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Beyond El Dorado at the British Museum

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by Sandra Lawson (subscribe)
To paraphrase Dorothy: 'There is no place like London.' I hope I can convince you of that here. Also check out my blog at damselwithadulcimer.wordpress.com and my theatre reviews at www.playstosee.com
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Beyond El Dorado is More Than Bling it is a History Lesson
Later this year The British Museum and Museo del Oro will be collaborating in an exhibition celebrating gold and metalworking in ancient Colombia. Most of us are familiar with the historic quest by Europeans in South America for a lost city of gold. Referred to as 'El Dorado' (the golden one), the name is actually a ritual that was enacted at Lake Guatavita, near modern day BogotŠ. The new chief of the Muisca people would first be covered in powdered gold and then dive into the lake before he could emerge as their leader.

Beyond El Dorado Power and Gold in Ancient Colombia
Beyond El Dorado Power and Gold in Ancient Colombia (Image courtesy of the British Museum website)


BogotŠ's Museo del Oro has loaned the British Museum more than 200 objects, which will be displayed with a further 100 from the host museum's collection. If you think modern goldsmiths produce works of art, you will be amazed by the complexity of interworking with gold, textiles, feathers, ceramics and stones produced by pre-Hispanic gold workers.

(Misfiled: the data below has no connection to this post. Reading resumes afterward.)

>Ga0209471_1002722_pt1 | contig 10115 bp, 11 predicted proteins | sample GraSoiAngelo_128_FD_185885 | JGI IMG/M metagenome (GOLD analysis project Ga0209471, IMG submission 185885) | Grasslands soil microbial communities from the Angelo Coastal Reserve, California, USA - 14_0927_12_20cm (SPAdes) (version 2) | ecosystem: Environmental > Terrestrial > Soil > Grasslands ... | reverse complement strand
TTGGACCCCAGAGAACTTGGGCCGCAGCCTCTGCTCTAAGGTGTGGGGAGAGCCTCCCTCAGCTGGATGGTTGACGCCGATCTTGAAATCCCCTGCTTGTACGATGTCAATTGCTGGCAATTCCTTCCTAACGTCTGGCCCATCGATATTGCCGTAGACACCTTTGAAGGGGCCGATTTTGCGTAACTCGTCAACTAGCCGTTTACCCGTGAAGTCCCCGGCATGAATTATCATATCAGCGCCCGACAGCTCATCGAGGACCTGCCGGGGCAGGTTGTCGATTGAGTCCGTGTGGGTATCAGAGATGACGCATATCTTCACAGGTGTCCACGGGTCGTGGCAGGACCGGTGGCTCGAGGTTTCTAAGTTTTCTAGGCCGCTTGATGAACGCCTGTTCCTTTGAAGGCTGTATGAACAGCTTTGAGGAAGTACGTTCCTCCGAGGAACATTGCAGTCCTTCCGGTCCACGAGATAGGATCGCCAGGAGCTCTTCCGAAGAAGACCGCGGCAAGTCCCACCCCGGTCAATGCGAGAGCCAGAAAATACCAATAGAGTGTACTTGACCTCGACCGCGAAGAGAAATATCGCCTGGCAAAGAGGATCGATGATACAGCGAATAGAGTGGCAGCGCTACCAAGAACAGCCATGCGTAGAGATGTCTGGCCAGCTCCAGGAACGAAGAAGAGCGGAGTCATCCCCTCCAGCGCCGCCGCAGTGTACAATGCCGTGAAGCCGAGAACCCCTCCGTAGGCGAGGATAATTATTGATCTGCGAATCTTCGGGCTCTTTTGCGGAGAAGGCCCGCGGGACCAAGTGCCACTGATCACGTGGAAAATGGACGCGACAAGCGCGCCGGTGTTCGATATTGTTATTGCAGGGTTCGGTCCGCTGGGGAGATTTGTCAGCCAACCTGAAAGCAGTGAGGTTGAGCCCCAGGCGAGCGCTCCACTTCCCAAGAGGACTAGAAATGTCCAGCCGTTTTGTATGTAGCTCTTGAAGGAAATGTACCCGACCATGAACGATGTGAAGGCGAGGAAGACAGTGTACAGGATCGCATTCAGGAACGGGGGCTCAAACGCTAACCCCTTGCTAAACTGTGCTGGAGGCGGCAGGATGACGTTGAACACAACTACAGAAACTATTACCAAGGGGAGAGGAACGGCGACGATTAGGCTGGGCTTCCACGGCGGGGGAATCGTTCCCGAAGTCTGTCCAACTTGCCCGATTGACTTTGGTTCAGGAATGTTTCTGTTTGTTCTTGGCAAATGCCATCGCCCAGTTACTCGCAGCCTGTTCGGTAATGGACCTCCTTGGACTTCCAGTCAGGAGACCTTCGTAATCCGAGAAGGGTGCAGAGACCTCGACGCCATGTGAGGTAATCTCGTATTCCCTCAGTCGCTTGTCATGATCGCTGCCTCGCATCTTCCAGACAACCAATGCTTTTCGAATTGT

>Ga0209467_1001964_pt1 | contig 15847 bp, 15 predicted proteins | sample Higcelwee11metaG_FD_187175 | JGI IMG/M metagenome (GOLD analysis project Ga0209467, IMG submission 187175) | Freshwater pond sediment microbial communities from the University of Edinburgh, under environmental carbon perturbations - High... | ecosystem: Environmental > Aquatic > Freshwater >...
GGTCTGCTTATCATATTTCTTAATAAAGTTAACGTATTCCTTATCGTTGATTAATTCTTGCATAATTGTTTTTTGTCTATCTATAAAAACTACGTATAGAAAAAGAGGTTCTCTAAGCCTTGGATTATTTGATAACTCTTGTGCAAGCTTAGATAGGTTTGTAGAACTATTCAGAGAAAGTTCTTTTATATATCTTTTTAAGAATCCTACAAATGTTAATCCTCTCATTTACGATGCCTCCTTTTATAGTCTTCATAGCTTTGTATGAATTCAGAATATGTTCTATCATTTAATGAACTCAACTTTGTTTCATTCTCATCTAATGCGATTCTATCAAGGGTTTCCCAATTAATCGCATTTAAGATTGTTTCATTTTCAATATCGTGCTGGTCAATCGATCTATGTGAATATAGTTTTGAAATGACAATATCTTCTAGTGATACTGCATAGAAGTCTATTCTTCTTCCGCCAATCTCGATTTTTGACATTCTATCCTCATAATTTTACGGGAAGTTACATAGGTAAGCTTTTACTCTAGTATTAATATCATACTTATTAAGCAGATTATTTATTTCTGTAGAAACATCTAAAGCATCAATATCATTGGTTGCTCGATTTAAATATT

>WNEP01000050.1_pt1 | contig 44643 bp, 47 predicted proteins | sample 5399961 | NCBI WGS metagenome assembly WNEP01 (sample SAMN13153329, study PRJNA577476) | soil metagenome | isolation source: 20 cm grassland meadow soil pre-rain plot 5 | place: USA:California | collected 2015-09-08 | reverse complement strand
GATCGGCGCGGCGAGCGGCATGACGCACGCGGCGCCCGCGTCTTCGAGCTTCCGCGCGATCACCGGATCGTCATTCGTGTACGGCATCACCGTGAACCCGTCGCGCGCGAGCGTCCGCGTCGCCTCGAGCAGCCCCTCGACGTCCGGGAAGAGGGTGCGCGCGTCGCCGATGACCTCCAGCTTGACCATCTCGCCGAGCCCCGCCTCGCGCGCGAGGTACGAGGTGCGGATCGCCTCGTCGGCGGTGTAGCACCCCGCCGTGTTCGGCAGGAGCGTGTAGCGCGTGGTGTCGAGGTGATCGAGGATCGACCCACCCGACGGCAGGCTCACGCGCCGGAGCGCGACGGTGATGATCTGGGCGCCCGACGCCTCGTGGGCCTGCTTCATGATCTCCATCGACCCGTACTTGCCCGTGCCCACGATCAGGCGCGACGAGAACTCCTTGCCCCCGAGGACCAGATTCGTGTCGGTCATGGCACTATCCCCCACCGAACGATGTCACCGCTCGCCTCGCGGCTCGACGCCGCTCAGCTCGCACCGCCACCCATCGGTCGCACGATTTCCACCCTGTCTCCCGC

Not only is Beyond Eldorado power and gold in ancient Colombia a display of the artistry involved in working with precious metal, it will also introduce you to ancient Colombian cultures and peoples such as the Muisca, Tairona, Calimba and Quimbaya. If you think LSD was invented in the twentieth century, then think again. Hundreds of years agoSouth Americans were experimenting with hallucinogenics, engaging with animal spirits and animating objects using sunlight, music and dance.

If you can't wait until October, you could step back and remind yourself of a cartoonish reimagining of the quest for South American gold.

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Why? To investigate and learn about pre-Hispanic peoples and their relationship with gold
When: Daily between 10am and 5.30pm
Where: The British Museum
Cost: £10, free to museum members
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